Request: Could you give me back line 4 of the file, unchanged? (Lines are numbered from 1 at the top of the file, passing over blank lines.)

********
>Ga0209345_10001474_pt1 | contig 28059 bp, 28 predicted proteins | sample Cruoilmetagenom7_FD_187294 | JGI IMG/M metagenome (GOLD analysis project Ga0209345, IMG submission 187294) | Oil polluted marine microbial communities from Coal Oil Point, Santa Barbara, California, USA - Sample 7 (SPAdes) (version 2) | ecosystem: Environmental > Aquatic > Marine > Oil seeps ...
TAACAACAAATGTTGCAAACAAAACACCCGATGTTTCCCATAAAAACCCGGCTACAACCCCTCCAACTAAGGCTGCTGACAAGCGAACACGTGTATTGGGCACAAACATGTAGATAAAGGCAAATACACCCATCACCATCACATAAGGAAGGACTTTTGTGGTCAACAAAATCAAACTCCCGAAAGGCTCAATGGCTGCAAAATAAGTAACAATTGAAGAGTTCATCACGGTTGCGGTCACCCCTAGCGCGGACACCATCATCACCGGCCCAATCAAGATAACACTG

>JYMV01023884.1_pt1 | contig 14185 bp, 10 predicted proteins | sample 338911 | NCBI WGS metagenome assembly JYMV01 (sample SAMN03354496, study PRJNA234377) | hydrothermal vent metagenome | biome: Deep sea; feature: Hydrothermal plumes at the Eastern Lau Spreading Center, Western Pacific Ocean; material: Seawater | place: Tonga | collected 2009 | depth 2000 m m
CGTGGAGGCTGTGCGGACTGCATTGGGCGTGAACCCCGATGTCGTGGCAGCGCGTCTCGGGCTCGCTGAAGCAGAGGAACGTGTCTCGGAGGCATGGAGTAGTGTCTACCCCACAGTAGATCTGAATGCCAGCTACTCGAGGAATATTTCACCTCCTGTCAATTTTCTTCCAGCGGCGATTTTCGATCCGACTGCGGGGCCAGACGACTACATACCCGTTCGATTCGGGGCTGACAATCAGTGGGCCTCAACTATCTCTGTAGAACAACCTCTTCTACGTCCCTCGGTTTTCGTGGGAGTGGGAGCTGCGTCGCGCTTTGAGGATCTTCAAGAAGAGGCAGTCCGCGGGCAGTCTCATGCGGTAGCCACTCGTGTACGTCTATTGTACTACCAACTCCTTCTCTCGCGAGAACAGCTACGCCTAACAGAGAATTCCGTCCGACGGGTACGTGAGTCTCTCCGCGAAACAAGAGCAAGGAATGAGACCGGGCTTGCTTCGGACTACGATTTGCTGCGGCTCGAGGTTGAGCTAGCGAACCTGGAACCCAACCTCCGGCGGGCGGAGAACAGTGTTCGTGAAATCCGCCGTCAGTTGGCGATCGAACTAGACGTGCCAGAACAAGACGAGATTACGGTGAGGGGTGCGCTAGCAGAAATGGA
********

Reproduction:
CGTGGAGGCTGTGCGGACTGCATTGGGCGTGAACCCCGATGTCGTGGCAGCGCGTCTCGGGCTCGCTGAAGCAGAGGAACGTGTCTCGGAGGCATGGAGTAGTGTCTACCCCACAGTAGATCTGAATGCCAGCTACTCGAGGAATATTTCACCTCCTGTCAATTTTCTTCCAGCGGCGATTTTCGATCCGACTGCGGGGCCAGACGACTACATACCCGTTCGATTCGGGGCTGACAATCAGTGGGCCTCAACTATCTCTGTAGAACAACCTCTTCTACGTCCCTCGGTTTTCGTGGGAGTGGGAGCTGCGTCGCGCTTTGAGGATCTTCAAGAAGAGGCAGTCCGCGGGCAGTCTCATGCGGTAGCCACTCGTGTACGTCTATTGTACTACCAACTCCTTCTCTCGCGAGAACAGCTACGCCTAACAGAGAATTCCGTCCGACGGGTACGTGAGTCTCTCCGCGAAACAAGAGCAAGGAATGAGACCGGGCTTGCTTCGGACTACGATTTGCTGCGGCTCGAGGTTGAGCTAGCGAACCTGGAACCCAACCTCCGGCGGGCGGAGAACAGTGTTCGTGAAATCCGCCGTCAGTTGGCGATCGAACTAGACGTGCCAGAACAAGACGAGATTACGGTGAGGGGTGCGCTAGCAGAAATGGA